Song of the Week is something new I want to start on 4therace where every week I’ll share one song that I couldn’t get out of my head for the past seven days. With the intentions to reach out to other music lovers and possibly introduce readers to genres they aren’t familiar with, I hope to start some music based discussions on my blog.
So, for my first ever Song of the Week I would like to introduce the “Main Title” in Clint Eastwood’s film Changeling.
Changeling opens with a black and white shot overlooking a 1928 Los Angeles suburb. As colour slowly swells the screen, the brass and piano of Eastwood’s score began to cry evoking the feel of an old noir film. For a story about a single Mother’s desperate search for her only son, the “Main Title” sets the tone of the film perfectly. It’s a song that I now listen to when I write, relax, am feeling pensive, or want to unwind.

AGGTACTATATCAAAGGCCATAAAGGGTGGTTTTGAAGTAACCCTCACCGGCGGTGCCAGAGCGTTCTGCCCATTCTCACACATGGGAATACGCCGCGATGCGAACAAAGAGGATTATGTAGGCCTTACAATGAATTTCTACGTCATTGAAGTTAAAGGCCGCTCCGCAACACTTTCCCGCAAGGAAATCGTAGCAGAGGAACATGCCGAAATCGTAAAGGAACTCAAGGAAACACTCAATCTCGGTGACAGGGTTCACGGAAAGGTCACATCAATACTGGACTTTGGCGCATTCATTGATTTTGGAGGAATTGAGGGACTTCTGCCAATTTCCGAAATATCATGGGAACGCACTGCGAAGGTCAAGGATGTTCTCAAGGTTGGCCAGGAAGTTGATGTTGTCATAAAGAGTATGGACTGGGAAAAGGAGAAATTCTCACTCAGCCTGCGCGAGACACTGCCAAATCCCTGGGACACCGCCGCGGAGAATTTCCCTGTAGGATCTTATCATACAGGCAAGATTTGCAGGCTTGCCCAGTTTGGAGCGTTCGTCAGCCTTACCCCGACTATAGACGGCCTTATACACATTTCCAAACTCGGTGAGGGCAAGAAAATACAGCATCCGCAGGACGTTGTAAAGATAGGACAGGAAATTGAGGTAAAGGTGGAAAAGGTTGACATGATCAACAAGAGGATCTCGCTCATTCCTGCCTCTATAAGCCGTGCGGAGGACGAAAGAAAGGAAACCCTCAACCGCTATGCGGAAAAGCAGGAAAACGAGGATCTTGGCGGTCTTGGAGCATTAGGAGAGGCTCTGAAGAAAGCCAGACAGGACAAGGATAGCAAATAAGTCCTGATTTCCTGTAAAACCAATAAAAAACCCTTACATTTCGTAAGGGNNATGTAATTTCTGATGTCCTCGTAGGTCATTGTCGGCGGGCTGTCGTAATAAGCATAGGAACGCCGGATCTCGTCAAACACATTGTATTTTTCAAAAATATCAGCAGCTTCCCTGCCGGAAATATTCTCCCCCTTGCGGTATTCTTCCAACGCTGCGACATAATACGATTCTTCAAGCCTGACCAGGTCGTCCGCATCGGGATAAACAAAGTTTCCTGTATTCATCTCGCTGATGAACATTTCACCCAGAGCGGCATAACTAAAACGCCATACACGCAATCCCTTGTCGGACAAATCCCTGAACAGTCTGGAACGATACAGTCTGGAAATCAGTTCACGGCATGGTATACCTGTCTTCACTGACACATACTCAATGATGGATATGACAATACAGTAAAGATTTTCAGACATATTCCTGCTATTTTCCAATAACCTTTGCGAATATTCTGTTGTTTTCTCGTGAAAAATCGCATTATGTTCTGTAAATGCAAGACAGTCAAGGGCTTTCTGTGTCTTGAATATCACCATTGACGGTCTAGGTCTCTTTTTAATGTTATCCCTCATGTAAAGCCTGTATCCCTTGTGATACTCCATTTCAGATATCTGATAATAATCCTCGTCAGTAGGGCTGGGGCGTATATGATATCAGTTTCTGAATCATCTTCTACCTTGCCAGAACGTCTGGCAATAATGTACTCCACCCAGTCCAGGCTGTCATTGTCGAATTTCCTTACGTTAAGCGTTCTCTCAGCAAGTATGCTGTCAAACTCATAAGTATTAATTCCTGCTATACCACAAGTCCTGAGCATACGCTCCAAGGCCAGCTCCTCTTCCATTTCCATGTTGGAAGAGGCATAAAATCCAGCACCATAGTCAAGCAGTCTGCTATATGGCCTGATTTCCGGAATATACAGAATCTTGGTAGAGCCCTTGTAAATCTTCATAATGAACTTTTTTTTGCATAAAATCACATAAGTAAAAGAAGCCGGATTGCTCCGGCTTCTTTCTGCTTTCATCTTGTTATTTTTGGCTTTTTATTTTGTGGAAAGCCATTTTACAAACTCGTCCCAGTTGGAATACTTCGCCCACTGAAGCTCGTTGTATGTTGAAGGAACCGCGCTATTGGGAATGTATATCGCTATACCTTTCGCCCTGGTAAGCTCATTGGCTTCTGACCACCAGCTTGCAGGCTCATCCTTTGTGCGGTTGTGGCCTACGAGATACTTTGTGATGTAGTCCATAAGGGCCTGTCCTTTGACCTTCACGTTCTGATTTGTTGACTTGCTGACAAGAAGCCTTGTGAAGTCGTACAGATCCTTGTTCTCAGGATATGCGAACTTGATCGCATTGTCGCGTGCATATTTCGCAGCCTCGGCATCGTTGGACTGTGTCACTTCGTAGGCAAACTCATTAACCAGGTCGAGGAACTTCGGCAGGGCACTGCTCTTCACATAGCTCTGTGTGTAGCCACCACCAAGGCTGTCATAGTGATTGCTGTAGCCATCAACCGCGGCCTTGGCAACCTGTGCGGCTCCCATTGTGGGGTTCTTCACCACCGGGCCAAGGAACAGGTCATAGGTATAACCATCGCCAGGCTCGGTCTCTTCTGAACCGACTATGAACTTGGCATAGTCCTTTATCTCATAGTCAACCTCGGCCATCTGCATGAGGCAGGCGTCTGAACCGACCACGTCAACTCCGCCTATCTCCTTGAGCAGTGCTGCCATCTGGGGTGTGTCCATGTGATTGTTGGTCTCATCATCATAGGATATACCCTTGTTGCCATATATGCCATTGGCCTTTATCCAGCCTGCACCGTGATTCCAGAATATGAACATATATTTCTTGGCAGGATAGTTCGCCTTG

P.S. Go watch Changeling.
If you haven’t watched or heard of Netflix’s Black Mirror, I highly suggest that you give it a glance. Each episode of creator Charlie Brooker’s anthology series features a new cast and plot which explores the negative implications of technology use. Some entries are insights to what the future of technology may become, such as “The Entire History of You” which sees the invention of a product that records every moment a person has have ever experienced, whilst other episodes may simply display how technology can be used for blackmailing. The show aims to be extremely thought provoking and prides itself a little on how much it can frighten its viewers once the credits are cued. Although all episodes effectively do so, I believe none have done this as successfully as the fourth entry in the show’s third season “San Junipero“.
At its core, this episode is a love story following two young women, Yorkie (Mackenzie Davis) and Kelly (Gugu Mbatha-Raw), who meet in the party city. In true Black Mirror fashion, San Junipero quickly evolves past a simple romantic story and begins to explore the concept of life after death.